By Thomas Hauser
On Saturday night, November 6, Saul "Canelo" Alvarez scored an eleventh-round knockout over Caleb Plant at the MGM Grand Garden Arena in Las Vegas to secure the fourth and final belt in his quest to become the "undisputed" super-middleweight champion of the world.
Alvarez is widely regarded as the #1 pound-for-pound fighter in the world and boxing's brightest star. Three months ago, SportsPro (a London-based company) released a study that listed him as the fourth "most marketable athlete in the world" (behind Simone Biles, Naomi Asaka, and Ashlyn Harris). The next-highest-ranked boxer was Anthony Joshua at #75. The study was keyed to social media metrics. Canelo has close to 18 million followers on Facebook, Twitter, Instagram, and TikTok and, according to SportPro, has generated more than 578 million impressions on these platforms.
In reality, the list is an indication of potential rather than true marketing power. For example, in 2020, SportPro named Ryan Garcia as the twelfth "most marketable athlete in the world." LeBron James is now designated as #24. Most people would rather have LeBron's marketing income than Garcia's.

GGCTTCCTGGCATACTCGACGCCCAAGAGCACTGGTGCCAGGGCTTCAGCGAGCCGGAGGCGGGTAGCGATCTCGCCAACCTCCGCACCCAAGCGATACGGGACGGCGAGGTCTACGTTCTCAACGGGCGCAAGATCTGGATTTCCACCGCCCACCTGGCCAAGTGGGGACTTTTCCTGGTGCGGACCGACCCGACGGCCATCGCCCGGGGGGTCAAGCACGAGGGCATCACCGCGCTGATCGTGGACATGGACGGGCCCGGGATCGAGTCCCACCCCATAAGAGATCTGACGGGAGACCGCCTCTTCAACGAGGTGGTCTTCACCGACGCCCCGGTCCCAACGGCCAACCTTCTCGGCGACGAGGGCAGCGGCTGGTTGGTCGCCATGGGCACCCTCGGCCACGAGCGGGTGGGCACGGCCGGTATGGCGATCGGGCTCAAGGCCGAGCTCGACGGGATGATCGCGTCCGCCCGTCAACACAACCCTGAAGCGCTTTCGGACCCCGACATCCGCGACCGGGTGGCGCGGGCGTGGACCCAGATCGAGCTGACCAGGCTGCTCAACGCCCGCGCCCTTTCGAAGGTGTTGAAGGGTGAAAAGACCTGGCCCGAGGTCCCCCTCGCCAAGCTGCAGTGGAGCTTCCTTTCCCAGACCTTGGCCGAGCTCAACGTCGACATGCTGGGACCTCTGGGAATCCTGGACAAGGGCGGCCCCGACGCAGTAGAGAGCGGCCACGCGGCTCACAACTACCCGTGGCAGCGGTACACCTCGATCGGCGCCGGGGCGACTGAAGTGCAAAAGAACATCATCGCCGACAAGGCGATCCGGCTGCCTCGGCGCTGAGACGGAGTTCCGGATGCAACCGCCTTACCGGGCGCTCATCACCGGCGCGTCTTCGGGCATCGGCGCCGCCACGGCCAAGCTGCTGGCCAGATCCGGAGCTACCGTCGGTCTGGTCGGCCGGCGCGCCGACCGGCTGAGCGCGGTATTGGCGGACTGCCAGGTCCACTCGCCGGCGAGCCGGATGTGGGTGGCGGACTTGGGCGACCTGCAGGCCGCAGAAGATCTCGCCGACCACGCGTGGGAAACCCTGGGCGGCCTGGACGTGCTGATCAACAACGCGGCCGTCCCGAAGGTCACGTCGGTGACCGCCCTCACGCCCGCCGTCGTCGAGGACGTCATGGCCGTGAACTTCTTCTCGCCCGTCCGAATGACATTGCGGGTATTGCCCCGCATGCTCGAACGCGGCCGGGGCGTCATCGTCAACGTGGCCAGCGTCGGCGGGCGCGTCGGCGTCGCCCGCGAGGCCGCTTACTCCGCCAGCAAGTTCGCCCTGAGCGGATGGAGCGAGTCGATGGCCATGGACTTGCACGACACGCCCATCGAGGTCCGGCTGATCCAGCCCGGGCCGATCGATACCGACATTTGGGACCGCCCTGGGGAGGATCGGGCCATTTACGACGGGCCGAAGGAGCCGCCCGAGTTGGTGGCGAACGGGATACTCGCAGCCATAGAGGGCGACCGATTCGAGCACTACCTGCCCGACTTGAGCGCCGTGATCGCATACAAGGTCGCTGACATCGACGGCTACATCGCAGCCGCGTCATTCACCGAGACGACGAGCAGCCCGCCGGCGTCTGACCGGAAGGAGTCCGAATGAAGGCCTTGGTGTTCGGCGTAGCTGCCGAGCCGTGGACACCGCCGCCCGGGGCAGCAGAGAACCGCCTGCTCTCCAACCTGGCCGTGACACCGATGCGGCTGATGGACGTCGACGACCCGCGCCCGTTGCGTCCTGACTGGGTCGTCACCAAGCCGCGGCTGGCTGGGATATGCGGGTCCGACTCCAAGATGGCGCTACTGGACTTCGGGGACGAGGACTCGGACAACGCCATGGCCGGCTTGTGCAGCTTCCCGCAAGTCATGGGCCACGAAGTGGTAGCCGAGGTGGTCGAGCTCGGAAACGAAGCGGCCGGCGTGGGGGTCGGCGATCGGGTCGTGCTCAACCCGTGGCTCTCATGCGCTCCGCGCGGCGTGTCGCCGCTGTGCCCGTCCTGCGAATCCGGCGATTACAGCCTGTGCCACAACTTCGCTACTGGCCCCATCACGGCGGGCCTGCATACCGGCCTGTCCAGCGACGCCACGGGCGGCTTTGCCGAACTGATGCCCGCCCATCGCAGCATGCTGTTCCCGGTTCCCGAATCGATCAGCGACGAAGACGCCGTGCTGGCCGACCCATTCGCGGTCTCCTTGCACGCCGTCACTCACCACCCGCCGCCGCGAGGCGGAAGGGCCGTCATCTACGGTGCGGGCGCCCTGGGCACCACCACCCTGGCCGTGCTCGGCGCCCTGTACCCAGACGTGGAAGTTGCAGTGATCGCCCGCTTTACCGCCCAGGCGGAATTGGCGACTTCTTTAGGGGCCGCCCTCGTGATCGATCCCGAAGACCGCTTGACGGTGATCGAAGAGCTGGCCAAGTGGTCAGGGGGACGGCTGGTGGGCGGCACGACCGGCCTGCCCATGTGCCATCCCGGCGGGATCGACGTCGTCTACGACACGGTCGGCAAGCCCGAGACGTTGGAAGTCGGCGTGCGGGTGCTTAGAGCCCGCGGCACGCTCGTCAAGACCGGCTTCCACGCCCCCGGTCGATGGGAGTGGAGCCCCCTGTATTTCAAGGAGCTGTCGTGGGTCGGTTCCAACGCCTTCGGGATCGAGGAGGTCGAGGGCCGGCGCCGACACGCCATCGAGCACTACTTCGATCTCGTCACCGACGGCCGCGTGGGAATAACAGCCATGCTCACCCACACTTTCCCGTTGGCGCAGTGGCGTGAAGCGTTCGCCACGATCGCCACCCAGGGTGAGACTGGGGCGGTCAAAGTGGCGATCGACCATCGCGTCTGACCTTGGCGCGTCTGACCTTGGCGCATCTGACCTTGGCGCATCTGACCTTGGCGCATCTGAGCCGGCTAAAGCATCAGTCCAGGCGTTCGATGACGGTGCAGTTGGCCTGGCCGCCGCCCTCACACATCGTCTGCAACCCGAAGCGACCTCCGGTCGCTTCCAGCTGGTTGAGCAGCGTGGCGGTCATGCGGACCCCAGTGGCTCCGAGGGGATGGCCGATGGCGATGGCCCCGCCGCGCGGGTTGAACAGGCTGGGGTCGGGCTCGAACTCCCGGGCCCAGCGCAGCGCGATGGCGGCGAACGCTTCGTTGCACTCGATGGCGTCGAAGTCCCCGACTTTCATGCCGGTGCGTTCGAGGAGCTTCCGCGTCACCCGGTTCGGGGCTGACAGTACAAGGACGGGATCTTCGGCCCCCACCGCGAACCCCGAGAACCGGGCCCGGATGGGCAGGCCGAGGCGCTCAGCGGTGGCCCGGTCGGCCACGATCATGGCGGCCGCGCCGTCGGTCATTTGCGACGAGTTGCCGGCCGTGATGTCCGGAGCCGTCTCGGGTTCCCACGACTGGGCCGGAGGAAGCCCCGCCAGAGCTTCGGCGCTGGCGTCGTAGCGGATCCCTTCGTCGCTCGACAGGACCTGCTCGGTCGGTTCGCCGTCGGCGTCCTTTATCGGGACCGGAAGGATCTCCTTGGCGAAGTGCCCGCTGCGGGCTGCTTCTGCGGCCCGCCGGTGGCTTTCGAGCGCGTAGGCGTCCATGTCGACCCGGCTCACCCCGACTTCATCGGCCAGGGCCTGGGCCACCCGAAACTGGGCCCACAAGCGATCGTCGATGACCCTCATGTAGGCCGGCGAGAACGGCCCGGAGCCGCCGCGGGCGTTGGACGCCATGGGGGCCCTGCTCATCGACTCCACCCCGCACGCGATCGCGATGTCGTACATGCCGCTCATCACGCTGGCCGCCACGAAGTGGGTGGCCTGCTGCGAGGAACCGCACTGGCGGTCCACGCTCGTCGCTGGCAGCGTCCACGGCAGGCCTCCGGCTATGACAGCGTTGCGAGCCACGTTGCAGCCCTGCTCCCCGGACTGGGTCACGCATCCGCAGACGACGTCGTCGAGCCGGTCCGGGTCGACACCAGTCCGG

Canelo, now 31, turned pro at age 15 and has improved steadily throughout his career. He entered the ring to face Plant with a 56-1-2 (38 KOs) record, the sole loss coming against Floyd Mayweather eight years ago.
"I didn’t have the experience, the maturity," Canelo said earlier this year about that fight. "I wasn’t the boxer I am today. Very different. That moment hurt a lot. But at that moment, I got to thinking, I’m not going to let this kill my dreams. Someday, I’m going to be the best boxer in the world. And now I am.”